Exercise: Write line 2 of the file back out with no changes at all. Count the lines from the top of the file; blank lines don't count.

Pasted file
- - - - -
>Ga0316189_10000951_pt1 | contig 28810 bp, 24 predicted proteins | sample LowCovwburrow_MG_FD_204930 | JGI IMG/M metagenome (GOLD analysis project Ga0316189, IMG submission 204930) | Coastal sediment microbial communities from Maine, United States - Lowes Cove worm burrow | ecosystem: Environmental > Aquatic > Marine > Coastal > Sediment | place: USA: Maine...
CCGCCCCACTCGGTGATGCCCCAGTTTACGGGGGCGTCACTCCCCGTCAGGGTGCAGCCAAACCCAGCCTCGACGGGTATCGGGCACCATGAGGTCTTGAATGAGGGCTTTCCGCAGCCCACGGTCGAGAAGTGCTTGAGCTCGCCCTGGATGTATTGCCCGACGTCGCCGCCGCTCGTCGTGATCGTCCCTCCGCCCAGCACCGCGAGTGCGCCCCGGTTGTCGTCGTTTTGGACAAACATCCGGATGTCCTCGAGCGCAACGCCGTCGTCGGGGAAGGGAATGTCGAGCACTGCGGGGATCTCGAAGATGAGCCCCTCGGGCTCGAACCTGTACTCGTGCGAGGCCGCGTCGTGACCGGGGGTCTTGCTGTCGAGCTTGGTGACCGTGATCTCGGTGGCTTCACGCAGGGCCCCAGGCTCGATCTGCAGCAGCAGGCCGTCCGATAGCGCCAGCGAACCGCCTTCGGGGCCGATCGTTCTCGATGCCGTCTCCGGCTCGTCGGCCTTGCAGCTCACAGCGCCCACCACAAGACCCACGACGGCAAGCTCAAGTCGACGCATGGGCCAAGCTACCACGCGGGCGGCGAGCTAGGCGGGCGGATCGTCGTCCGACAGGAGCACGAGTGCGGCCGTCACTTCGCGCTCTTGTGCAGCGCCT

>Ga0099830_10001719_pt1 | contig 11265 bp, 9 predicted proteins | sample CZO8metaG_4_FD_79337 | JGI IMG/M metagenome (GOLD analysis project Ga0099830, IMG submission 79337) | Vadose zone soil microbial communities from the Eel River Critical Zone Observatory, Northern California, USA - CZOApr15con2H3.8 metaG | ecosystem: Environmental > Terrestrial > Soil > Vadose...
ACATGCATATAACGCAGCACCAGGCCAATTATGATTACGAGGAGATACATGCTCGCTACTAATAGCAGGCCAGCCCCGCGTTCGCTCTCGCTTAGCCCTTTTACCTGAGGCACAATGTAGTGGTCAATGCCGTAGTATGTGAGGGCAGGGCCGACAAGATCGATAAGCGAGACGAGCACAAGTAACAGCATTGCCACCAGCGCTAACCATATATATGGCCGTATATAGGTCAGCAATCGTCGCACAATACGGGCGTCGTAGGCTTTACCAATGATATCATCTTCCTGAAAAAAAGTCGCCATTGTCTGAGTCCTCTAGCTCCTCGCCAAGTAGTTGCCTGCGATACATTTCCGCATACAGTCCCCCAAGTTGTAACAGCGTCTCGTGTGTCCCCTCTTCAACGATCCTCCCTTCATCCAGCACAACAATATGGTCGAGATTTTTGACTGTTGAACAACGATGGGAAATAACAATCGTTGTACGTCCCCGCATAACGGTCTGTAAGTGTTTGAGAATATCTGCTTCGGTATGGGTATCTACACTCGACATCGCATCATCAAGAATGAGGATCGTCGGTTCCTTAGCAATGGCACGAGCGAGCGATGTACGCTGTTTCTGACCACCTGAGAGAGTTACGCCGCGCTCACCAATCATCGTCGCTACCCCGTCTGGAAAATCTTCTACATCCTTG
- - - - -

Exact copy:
CCGCCCCACTCGGTGATGCCCCAGTTTACGGGGGCGTCACTCCCCGTCAGGGTGCAGCCAAACCCAGCCTCGACGGGTATCGGGCACCATGAGGTCTTGAATGAGGGCTTTCCGCAGCCCACGGTCGAGAAGTGCTTGAGCTCGCCCTGGATGTATTGCCCGACGTCGCCGCCGCTCGTCGTGATCGTCCCTCCGCCCAGCACCGCGAGTGCGCCCCGGTTGTCGTCGTTTTGGACAAACATCCGGATGTCCTCGAGCGCAACGCCGTCGTCGGGGAAGGGAATGTCGAGCACTGCGGGGATCTCGAAGATGAGCCCCTCGGGCTCGAACCTGTACTCGTGCGAGGCCGCGTCGTGACCGGGGGTCTTGCTGTCGAGCTTGGTGACCGTGATCTCGGTGGCTTCACGCAGGGCCCCAGGCTCGATCTGCAGCAGCAGGCCGTCCGATAGCGCCAGCGAACCGCCTTCGGGGCCGATCGTTCTCGATGCCGTCTCCGGCTCGTCGGCCTTGCAGCTCACAGCGCCCACCACAAGACCCACGACGGCAAGCTCAAGTCGACGCATGGGCCAAGCTACCACGCGGGCGGCGAGCTAGGCGGGCGGATCGTCGTCCGACAGGAGCACGAGTGCGGCCGTCACTTCGCGCTCTTGTGCAGCGCCT